How To Lead a Creative Team

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I’ve never run a pre-school daycare, but for fifteen years I was the boss of ten multi-Emmy Award winning comedy writers, which amounts to pretty much the same thing. As the Executive Producer of Seattle’s sketch comedy TV show, Almost Live!, it was my job to keep a highly creative team motivated and productive. I learned a lot of things along the way, but primarily I learned that a creative team needs two seemingly incompatible things in order to thrive: direction and freedom—with a little fire thrown in along the way. Let’s take these one at a time. But first, a disclaimer:

DISCLAIMER: ALL people are inherently creative. The only difference between “creative” and “non-creative” people is that “creative” people believe they are creative. When I talk about “creative” people and teams in this article, I’m referring to those who both believe they are creative and who work in what would generally be considered a creative field. Like, say, writing comedy for a sketch comedy TV show.

Direction: Okay, I’m going to paint brain science (as well as creative people) with an absurdly broad brush here by saying that creative people tend to be great with their right brain (the creative side), and not so great with their left brain (the side that focuses on things like, oh, deadlines, or being at meetings on time). (And for any brain scientists who might be reading this—yes, yes, I know that the brain is actually more holographic and plastic than this. I read The Brain That Changes Itself. I’m just trying to make a point. And take these damn electrodes out of my head.) You, as a leader, have hopefully risen to this position partly because you’ve learned how to balance both sides of the brain (although you probably tend a little more to the left side). What this means is that your creative team could be a little, shall we say, “scattered”? In a way, they’re a bit like a puppy, or a two-year old child. They need to know the rules and the boundaries—and that’s where you come in. It’s your job to make sure they’re clear on the targets, whatever they may be.

(By the way, if your team complains about having “rules” and “boundaries,” please remind them that, at their creative peak, the Beatles were limited to 4-track recorders and 20-25 minutes per album side. And then remind them that, within these limitations, the Beatles created albums like Rubber Soul, Revolver, and Sgt. Pepper’s Lonely Hearts Club Band. That should shut them up. My TV show, Almost Live!, was exactly 27 minutes and 55 seconds long, every week, for 15 years, and we had a very firm deadline: Saturday night, 11:30pm. So keep this in mind: It’s not the limitations, it’s what you do within the limitations that counts.)

Freedom: So here’s the balancing act. Yes, you need to set and communicate clear targets, but if you then try to tell your creative team how to achieve these targets, you’ll lose them. You’ll lose them mentally (they’ll lose interest and tune out), or you’ll lose them physically (they’ll go work for the competition), but you’ll lose them. Creative people (just like puppies and two-year old children) need space to play, explore, and discover. They need the freedom to try things that don’t work. Have you ever seen a toddler playing with blocks? She can play for hours, trying to figure out how to arrange them so they don’t fall down. But the minute a parent comes over and says, “Here, try it this way,” the child loses interest. See, while you as the leader may get your kicks out of reaching the destination, your creative team gets its kicks out of the journey—especially if the journey contains some interesting detours. Which brings us to…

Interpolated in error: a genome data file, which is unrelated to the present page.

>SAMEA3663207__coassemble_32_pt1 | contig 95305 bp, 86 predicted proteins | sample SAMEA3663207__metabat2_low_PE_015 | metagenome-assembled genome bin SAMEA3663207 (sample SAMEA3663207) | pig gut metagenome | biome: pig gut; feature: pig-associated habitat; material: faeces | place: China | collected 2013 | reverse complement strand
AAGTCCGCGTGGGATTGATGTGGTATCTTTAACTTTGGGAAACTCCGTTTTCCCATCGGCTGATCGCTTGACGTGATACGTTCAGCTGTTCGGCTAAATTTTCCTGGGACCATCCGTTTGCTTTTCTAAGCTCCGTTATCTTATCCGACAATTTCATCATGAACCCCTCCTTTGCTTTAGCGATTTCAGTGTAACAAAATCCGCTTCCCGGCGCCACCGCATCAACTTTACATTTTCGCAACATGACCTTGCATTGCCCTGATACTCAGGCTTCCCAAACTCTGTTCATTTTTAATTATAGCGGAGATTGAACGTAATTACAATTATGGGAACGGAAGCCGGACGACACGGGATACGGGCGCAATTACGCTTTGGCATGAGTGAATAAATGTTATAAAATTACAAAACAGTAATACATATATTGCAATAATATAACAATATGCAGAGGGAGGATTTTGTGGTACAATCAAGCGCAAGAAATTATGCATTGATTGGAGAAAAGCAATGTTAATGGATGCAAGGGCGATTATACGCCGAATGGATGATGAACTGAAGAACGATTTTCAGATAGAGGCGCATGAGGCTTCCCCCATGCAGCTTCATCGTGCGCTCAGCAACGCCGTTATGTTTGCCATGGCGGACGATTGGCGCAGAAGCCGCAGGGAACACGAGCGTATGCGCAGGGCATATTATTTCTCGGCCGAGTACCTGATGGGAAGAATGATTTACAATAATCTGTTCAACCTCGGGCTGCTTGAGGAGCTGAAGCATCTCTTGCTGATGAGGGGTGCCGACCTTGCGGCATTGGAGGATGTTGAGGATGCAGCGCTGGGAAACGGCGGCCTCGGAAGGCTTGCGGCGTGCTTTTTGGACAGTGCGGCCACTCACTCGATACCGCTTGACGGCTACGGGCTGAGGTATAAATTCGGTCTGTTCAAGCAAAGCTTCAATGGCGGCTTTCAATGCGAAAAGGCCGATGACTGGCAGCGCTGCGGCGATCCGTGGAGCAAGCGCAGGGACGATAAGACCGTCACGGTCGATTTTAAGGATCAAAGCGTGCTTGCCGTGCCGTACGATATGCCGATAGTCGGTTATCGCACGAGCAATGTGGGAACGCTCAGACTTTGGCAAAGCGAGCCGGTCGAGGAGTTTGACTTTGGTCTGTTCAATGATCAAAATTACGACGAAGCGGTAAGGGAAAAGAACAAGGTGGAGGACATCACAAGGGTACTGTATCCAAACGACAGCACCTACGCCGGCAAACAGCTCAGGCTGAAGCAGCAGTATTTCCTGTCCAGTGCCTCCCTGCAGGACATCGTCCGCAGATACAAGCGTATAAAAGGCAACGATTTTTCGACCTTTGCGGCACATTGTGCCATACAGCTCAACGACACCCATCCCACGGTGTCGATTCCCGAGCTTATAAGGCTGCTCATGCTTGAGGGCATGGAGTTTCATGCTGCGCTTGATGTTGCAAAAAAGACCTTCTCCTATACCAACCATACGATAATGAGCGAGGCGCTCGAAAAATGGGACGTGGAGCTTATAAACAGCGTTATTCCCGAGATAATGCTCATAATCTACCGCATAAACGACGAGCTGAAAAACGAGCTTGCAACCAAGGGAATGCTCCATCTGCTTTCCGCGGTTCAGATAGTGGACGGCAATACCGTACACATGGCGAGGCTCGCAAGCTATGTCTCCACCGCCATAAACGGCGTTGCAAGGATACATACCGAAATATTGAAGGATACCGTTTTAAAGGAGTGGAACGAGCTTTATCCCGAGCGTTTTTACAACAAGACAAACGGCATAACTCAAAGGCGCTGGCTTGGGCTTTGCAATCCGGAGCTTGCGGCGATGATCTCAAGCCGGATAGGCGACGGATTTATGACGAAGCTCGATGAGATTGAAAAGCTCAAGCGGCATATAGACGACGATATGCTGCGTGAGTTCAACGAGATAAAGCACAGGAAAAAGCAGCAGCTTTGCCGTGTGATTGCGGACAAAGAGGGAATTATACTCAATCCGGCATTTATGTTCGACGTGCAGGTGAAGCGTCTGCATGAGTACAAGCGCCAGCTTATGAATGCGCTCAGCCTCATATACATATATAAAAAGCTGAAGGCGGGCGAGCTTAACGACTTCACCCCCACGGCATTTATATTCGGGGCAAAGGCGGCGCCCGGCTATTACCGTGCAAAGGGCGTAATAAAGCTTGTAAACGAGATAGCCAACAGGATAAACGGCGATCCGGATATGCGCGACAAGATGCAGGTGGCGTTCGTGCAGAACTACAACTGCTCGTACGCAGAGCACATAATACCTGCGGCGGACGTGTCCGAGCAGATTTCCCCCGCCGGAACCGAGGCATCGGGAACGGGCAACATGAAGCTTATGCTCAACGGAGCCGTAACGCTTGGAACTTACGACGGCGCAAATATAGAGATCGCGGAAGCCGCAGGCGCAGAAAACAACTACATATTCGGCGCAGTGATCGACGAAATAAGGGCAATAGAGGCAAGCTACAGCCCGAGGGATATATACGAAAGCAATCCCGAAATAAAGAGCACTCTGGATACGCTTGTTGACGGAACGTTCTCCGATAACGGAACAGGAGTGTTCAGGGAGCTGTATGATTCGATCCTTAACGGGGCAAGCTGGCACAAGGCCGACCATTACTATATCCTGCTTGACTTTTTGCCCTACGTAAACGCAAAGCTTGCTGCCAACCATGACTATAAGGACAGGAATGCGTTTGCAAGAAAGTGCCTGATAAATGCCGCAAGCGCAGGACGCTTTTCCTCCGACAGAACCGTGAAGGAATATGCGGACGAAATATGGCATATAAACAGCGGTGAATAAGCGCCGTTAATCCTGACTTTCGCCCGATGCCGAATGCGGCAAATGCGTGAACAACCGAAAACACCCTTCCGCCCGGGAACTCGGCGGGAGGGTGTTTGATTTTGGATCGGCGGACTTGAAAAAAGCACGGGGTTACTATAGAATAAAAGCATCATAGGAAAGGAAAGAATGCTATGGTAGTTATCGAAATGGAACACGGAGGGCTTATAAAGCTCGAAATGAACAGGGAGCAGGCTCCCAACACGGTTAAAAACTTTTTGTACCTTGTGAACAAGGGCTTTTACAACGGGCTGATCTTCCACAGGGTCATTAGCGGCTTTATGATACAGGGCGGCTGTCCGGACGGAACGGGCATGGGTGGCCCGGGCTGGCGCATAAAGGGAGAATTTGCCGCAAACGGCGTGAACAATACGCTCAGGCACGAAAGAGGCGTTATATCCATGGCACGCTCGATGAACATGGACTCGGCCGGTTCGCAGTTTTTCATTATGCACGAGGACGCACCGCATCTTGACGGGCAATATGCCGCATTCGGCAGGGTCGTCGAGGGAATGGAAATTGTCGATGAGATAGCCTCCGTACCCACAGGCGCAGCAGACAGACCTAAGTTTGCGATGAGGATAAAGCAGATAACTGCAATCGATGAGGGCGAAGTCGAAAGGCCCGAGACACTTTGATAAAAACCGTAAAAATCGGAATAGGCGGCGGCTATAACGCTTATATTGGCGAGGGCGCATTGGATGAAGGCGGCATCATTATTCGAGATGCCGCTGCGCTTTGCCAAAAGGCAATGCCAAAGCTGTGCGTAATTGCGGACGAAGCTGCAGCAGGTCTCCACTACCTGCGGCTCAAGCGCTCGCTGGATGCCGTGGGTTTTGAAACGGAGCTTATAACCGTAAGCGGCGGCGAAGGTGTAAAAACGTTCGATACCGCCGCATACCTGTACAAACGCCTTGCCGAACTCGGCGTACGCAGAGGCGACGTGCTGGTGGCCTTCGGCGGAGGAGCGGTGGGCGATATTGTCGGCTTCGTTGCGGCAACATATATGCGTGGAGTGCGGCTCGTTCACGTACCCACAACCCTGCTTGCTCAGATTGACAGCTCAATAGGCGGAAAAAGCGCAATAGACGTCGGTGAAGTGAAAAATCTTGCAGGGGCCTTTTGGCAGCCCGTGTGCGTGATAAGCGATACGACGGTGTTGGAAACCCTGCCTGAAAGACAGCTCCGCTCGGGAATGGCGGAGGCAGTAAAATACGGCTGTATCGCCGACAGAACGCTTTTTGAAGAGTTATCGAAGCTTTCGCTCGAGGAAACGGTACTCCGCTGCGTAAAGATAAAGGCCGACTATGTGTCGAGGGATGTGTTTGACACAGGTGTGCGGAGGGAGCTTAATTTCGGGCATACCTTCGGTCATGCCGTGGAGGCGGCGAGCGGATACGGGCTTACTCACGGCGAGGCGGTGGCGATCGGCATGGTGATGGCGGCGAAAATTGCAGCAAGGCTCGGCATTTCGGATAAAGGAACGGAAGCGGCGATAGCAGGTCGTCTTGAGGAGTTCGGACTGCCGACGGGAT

The Fire: Creative people thrive in a stimulating environment, and they die in a sterile one. So it’s your job as the leader of a creative team to make sure the work environment has some fire to it. You want your creative team to be more motivated and productive? Paint your drab white walls blue. Subscribe to interesting magazines from a variety of fields and leave them lying around the office. Occasionally bring in a guest from a different department or industry. Expose your team to new ideas and new influences. You never know what’s going to spark a brilliant idea in one of them.

Bottom Line: A creative team that comes up with brilliant ideas is one of the most valuable resources any organization can have. If you want to give your creative team the best possible chance for success, give them clear ground rules and then let them run free.


About the Author:

29-time Emmy Award winner and Hall of Fame keynote speaker Bill Stainton, CSP is an expert on Innovation, Creativity, and Breakthrough Thinking. He helps leaders and their teams come up with innovative solutions — on demand — to their most challenging problems.
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